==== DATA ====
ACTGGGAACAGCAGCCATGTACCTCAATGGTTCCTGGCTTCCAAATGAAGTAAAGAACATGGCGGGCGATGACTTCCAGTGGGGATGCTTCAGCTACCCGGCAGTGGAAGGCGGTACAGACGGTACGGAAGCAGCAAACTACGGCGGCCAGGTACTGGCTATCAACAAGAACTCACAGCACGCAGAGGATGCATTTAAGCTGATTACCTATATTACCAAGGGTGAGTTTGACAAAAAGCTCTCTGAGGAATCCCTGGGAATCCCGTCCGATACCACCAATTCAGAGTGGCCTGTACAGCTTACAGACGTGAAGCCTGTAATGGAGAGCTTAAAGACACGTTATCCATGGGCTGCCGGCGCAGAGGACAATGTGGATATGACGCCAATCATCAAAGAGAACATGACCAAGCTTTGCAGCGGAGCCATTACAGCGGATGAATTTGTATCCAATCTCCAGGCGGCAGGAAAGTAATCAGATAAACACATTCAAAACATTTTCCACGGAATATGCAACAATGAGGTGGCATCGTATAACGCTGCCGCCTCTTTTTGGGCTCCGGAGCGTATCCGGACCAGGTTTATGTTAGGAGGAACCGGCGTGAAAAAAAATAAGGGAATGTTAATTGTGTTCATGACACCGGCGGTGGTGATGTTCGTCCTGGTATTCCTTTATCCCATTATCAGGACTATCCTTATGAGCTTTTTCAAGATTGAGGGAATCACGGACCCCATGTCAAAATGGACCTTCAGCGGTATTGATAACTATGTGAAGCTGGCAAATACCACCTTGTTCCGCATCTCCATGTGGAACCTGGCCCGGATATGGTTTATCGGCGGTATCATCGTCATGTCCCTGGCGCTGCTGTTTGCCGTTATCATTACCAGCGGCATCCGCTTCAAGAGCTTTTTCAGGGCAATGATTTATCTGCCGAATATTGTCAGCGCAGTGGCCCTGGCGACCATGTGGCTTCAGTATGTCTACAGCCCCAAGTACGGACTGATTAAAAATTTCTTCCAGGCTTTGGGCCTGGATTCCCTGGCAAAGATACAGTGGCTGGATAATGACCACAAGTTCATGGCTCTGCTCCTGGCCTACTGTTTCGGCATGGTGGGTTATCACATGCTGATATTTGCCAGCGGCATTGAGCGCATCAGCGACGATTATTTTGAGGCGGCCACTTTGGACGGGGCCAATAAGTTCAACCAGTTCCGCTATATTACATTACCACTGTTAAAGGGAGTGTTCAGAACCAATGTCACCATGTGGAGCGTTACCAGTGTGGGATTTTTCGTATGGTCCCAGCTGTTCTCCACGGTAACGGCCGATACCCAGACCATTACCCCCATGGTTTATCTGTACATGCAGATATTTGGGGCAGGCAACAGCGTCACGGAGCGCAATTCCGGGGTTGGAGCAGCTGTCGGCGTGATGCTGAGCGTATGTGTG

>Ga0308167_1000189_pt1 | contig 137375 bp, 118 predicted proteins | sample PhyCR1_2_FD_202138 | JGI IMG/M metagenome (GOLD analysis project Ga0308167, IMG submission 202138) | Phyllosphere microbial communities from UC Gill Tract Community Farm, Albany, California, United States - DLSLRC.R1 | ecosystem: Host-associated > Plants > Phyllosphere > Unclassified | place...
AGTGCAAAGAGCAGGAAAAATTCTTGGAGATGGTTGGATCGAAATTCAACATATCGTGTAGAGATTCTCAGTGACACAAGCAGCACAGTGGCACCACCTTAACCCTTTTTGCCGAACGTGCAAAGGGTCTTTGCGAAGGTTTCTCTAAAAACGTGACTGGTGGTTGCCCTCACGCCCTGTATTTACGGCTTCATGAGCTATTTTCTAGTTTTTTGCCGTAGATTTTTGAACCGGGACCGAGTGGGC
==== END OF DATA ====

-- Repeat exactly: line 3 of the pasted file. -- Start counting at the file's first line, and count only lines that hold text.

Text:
AGTGCAAAGAGCAGGAAAAATTCTTGGAGATGGTTGGATCGAAATTCAACATATCGTGTAGAGATTCTCAGTGACACAAGCAGCACAGTGGCACCACCTTAACCCTTTTTGCCGAACGTGCAAAGGGTCTTTGCGAAGGTTTCTCTAAAAACGTGACTGGTGGTTGCCCTCACGCCCTGTATTTACGGCTTCATGAGCTATTTTCTAGTTTTTTGCCGTAGATTTTTGAACCGGGACCGAGTGGGC